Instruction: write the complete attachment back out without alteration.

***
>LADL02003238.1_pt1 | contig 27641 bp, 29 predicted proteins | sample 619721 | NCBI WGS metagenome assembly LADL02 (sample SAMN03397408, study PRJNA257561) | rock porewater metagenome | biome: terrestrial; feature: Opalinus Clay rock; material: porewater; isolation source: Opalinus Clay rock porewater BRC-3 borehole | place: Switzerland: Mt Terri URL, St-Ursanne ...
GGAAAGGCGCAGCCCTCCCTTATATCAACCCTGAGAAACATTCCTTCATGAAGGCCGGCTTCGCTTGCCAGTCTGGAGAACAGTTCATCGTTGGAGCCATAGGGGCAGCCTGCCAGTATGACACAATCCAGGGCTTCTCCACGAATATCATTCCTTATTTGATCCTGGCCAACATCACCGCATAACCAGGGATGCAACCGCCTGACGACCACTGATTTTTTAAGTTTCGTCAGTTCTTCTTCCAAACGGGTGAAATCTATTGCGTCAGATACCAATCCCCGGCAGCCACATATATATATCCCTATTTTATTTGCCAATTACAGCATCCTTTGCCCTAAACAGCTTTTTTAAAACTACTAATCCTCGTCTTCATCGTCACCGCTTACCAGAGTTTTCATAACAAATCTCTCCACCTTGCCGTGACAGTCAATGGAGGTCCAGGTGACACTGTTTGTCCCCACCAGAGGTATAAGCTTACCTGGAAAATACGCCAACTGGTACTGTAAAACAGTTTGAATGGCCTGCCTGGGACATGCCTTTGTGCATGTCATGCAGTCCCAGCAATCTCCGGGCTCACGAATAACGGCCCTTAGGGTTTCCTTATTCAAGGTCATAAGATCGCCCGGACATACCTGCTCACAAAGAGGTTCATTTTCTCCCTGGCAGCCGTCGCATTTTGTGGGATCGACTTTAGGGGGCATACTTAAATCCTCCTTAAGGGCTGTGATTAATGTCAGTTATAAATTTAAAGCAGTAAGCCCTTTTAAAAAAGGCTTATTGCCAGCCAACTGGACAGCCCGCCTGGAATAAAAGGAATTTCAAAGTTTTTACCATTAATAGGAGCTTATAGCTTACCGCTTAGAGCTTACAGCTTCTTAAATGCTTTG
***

>LADL02003238.1_pt1 | contig 27641 bp, 29 predicted proteins | sample 619721 | NCBI WGS metagenome assembly LADL02 (sample SAMN03397408, study PRJNA257561) | rock porewater metagenome | biome: terrestrial; feature: Opalinus Clay rock; material: porewater; isolation source: Opalinus Clay rock porewater BRC-3 borehole | place: Switzerland: Mt Terri URL, St-Ursanne ...
GGAAAGGCGCAGCCCTCCCTTATATCAACCCTGAGAAACATTCCTTCATGAAGGCCGGCTTCGCTTGCCAGTCTGGAGAACAGTTCATCGTTGGAGCCATAGGGGCAGCCTGCCAGTATGACACAATCCAGGGCTTCTCCACGAATATCATTCCTTATTTGATCCTGGCCAACATCACCGCATAACCAGGGATGCAACCGCCTGACGACCACTGATTTTTTAAGTTTCGTCAGTTCTTCTTCCAAACGGGTGAAATCTATTGCGTCAGATACCAATCCCCGGCAGCCACATATATATATCCCTATTTTATTTGCCAATTACAGCATCCTTTGCCCTAAACAGCTTTTTTAAAACTACTAATCCTCGTCTTCATCGTCACCGCTTACCAGAGTTTTCATAACAAATCTCTCCACCTTGCCGTGACAGTCAATGGAGGTCCAGGTGACACTGTTTGTCCCCACCAGAGGTATAAGCTTACCTGGAAAATACGCCAACTGGTACTGTAAAACAGTTTGAATGGCCTGCCTGGGACATGCCTTTGTGCATGTCATGCAGTCCCAGCAATCTCCGGGCTCACGAATAACGGCCCTTAGGGTTTCCTTATTCAAGGTCATAAGATCGCCCGGACATACCTGCTCACAAAGAGGTTCATTTTCTCCCTGGCAGCCGTCGCATTTTGTGGGATCGACTTTAGGGGGCATACTTAAATCCTCCTTAAGGGCTGTGATTAATGTCAGTTATAAATTTAAAGCAGTAAGCCCTTTTAAAAAAGGCTTATTGCCAGCCAACTGGACAGCCCGCCTGGAATAAAAGGAATTTCAAAGTTTTTACCATTAATAGGAGCTTATAGCTTACCGCTTAGAGCTTACAGCTTCTTAAATGCTTTG